The Foundation Programme: laying a foundation for your studies in Maastricht
When you have completed your secondary school education in a non-EU country, the opportunity to attend university in Maastricht is naturally quite exciting. The only catch is that your diploma may not meet the requirements in the Netherlands (or the 45 other nations who signed the Bologna Convention), which is why Maastricht University is offering the Foundation Programme. Here you will spend a year in intense preparation for your studies in Maastricht, covering everything from language mastery to academic skills. It also guarantees your advance acceptance to a number of our bachelor's programmes.
Joris van Poecke is the programme manager for the Foundation Programme. 'About twelve years ago, we started a programme to prepare Saudi-Arabian students who’d earned a King Abdullah Scholarship to study medicine here in Maastricht. Through those efforts, we gained a great deal of experience in training students from other countries and other cultures'. At his suggestion, the decision was made a few years ago to offer a preparation programme for other bachelor's programmes as well and to expand access to students from other countries. The result was the Foundation Programme.
Admission to the bachelor's programme
In fact, the Foundation Programme serves as pre-academic training and university entrance examination (colloquium doctum) in one. Before students begin the Foundation Programme, an evaluation is made as to whether they can move on to the UM bachelor's programme of their choice after completing the programme. 'If they finish the year with good results, thereby meeting the stated requirements for admission, they are automatically accepted for enrolment in a number of bachelor’s programmes. They will, of course, need to enrol on their own'. Joris van Poecke and his colleagues read the cover letters, provide feedback and make sure students are aware of the deadlines.
'If participants do not complete the Foundation Programme successfully, or fail to gain admission to a bachelor's programme, we look into whether Zuyd University of Applied Sciences might be a good alternative and if there’s a place for them there. If that doesn't work out, they usually return home to attend university in their own country.'
Who can benefit from the Foundation Programme
The major target group is students from non-EU countries, who have successfully completed secondary school in their home countries, but whose diplomas do not meet the requirements of the Bologna Convention. As a result, these prospective students are denied admission to bachelor's programmes at universities in those countries associated with the Bologna Convention.
The 46 nations who signed the Convention did so in order to safeguard the quality of higher education in their countries.
>> read more about the Foundation Programme
An intensive year
Participation in the Foundation Programme is intensive. According to Caroline Huijts, it’s 'much more school-like' than the first year of a bachelor's programme. Huijts teaches skills training, among other things, and also works as a recruiter. 'We prepare participants for Maastricht’s brand of problem-based learning, and apply it as much as possible in this stage as well. The students take language lessons in four different groups. They’re assigned to these groups based on their individual level. Students with a lower level of language skills will receive more hours of teaching than those who come in at a higher level.'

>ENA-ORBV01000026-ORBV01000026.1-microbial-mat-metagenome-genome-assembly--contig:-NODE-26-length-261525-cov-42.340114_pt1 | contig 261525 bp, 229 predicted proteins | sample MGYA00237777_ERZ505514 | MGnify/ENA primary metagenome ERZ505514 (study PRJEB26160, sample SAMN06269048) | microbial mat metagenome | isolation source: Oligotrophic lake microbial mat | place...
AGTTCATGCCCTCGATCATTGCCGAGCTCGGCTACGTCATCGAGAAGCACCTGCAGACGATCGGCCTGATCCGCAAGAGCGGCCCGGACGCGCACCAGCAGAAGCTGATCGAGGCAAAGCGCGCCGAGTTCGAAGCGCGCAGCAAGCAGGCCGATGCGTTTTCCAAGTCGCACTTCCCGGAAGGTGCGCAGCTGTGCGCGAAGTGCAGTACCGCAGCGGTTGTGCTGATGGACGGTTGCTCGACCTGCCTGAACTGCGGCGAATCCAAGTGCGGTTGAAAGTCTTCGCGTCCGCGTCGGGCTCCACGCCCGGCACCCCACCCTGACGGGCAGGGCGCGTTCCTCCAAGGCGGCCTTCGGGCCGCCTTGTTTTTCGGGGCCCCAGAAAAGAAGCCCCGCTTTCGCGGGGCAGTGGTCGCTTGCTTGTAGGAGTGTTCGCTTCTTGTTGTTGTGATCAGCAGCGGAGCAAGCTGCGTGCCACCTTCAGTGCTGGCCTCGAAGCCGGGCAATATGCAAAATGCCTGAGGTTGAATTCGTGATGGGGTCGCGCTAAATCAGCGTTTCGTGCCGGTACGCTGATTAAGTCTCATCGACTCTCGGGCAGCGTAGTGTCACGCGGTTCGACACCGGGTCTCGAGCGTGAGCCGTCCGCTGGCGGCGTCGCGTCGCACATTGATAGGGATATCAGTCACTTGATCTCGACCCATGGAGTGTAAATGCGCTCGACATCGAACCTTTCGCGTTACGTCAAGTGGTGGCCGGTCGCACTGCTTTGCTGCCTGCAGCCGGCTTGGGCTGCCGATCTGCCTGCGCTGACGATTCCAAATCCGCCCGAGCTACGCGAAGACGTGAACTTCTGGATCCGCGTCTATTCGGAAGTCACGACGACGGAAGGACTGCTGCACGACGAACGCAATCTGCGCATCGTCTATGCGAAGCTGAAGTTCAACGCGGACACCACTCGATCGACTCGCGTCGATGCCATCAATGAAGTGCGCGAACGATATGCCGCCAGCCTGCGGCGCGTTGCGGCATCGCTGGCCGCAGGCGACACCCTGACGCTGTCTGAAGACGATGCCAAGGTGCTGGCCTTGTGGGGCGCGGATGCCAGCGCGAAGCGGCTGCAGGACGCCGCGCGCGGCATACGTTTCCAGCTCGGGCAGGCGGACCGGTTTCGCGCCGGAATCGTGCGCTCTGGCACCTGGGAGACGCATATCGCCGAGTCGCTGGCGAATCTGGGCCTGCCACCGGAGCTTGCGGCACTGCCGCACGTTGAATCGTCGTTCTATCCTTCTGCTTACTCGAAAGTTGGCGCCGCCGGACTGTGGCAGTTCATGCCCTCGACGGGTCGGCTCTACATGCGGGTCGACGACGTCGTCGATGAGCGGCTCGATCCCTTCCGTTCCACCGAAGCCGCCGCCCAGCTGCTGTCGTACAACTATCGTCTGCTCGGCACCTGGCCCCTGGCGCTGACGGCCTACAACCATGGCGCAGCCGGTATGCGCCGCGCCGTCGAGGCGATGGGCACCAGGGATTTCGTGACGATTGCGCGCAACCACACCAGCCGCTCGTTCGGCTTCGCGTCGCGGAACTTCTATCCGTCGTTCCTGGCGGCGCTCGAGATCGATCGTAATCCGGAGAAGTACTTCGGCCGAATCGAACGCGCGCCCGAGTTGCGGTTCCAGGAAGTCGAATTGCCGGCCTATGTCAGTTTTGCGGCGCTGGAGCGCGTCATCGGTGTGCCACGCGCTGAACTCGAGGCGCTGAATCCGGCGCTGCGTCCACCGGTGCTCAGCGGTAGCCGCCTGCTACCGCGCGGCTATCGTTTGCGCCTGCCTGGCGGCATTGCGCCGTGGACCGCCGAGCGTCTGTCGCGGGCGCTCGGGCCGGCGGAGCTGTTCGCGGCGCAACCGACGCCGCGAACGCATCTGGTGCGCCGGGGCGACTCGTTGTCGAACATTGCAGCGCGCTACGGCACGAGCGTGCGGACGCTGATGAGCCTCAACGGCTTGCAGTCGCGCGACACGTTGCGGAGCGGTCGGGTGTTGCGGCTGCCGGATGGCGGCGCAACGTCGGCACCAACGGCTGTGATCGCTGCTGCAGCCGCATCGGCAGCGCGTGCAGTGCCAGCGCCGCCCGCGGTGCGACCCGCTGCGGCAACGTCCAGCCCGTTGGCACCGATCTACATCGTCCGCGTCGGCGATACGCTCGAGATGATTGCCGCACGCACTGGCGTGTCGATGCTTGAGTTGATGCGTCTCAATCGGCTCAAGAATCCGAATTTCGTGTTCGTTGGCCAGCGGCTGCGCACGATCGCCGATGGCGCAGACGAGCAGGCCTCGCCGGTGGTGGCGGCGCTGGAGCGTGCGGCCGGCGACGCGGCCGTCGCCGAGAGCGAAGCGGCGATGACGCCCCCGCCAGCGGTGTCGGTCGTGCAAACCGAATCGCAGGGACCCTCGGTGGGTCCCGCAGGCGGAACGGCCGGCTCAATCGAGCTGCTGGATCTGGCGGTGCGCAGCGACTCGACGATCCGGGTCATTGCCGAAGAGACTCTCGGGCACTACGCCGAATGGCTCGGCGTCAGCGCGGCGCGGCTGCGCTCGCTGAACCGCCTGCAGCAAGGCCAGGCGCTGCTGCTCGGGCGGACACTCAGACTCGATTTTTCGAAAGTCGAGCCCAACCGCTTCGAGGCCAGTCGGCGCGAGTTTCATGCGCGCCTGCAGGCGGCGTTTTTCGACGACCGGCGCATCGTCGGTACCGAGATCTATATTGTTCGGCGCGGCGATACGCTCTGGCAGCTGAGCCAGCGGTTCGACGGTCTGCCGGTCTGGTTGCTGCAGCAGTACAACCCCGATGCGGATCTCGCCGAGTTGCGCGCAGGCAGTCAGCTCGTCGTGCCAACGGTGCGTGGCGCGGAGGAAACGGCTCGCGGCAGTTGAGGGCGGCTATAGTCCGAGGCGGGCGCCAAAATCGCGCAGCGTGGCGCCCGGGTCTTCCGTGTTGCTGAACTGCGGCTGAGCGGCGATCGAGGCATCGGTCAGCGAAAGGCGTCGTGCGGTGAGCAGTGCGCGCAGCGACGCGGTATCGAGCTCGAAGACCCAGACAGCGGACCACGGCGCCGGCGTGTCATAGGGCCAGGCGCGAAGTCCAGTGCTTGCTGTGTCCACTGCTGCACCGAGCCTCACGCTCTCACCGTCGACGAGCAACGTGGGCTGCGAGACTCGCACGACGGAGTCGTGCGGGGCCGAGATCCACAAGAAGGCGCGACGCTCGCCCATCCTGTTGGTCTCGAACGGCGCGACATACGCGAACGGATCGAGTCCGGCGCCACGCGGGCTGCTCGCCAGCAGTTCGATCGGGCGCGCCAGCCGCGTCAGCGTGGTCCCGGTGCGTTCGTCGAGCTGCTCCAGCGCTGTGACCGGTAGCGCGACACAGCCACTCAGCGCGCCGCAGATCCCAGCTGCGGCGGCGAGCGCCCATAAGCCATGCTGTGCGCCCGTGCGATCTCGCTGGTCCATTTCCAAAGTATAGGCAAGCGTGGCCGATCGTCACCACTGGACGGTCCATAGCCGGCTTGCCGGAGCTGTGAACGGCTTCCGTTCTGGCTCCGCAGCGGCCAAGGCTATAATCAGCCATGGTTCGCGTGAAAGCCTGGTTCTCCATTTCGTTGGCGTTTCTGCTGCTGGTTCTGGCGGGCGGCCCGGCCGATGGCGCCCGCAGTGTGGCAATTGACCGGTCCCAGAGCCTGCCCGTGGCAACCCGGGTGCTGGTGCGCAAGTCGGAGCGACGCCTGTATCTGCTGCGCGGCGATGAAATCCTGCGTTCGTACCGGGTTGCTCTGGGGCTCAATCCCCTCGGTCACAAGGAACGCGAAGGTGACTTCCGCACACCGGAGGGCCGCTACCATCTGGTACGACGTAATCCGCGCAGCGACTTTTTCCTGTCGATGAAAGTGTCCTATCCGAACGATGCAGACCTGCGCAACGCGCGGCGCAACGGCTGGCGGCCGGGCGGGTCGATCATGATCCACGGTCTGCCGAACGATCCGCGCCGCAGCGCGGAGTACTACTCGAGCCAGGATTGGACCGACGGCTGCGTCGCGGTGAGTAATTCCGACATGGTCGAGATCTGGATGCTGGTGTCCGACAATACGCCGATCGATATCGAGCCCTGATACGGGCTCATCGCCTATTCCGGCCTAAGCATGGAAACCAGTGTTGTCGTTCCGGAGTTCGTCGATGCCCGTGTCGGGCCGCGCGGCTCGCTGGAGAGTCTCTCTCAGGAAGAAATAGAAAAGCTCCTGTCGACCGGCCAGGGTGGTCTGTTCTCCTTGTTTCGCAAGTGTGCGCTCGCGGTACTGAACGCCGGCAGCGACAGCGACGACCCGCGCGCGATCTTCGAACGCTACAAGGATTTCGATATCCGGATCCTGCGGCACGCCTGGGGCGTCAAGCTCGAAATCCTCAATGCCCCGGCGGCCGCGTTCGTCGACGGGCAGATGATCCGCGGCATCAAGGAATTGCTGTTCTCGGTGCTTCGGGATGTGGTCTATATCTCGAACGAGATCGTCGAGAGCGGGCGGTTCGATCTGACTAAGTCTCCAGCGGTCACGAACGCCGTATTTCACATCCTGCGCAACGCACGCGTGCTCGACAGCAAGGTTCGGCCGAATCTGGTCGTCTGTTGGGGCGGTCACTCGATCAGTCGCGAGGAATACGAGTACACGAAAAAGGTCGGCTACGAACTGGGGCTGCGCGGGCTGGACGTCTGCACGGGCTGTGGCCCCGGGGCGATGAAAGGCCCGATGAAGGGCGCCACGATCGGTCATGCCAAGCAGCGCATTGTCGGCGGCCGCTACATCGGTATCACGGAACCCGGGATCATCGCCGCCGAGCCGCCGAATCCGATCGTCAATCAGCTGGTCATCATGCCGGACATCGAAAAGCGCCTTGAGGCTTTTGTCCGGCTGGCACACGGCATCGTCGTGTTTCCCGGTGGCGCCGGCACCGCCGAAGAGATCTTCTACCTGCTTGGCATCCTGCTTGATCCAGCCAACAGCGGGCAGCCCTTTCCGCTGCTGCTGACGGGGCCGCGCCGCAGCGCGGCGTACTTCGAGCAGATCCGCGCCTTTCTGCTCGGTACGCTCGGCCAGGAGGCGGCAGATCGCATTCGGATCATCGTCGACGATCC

'The students also receive several hours of academic skills training each week. This includes learning to summarise information, take notes, structure an argument and take part in a debate. They may spend more hours in the classroom than the average bachelor’s student, but it’s fewer hours than at a secondary school. They receive approximately 16 hours of instruction per week, along with hours of self-study, their study load is around 40 hours per week.'
'We offer ten different skills-training modules, all of which they must successfully complete", Joris van Poecke adds."The students meet deadlines and hand in their homework – and if they don’t, they must complete the make-up assignments. They are also given marks for their attitude in the tutorials and their study mentality. In other words, it’s all very structured. And they learn a lot from that. There is an interim and a final exam, sometimes in the form of a paper or a special assignment like giving a presentation or poster presentation.
Students receive effective guidance
'They meet with their academic adviser a few times a year to discuss their marks, study mentality and attendance', says Caroline Huijts. In addition to the academic adviser, students are also assigned a mentor. 'Mentors are usually students from University College Maastricht. Not only do they organise social activities, like group dinners or a visit to the Christmas market, they also assist with practical matters. Is the student able to find housing? Are they having trouble registering with the municipal authorities? It's up to each student whether they participate or not.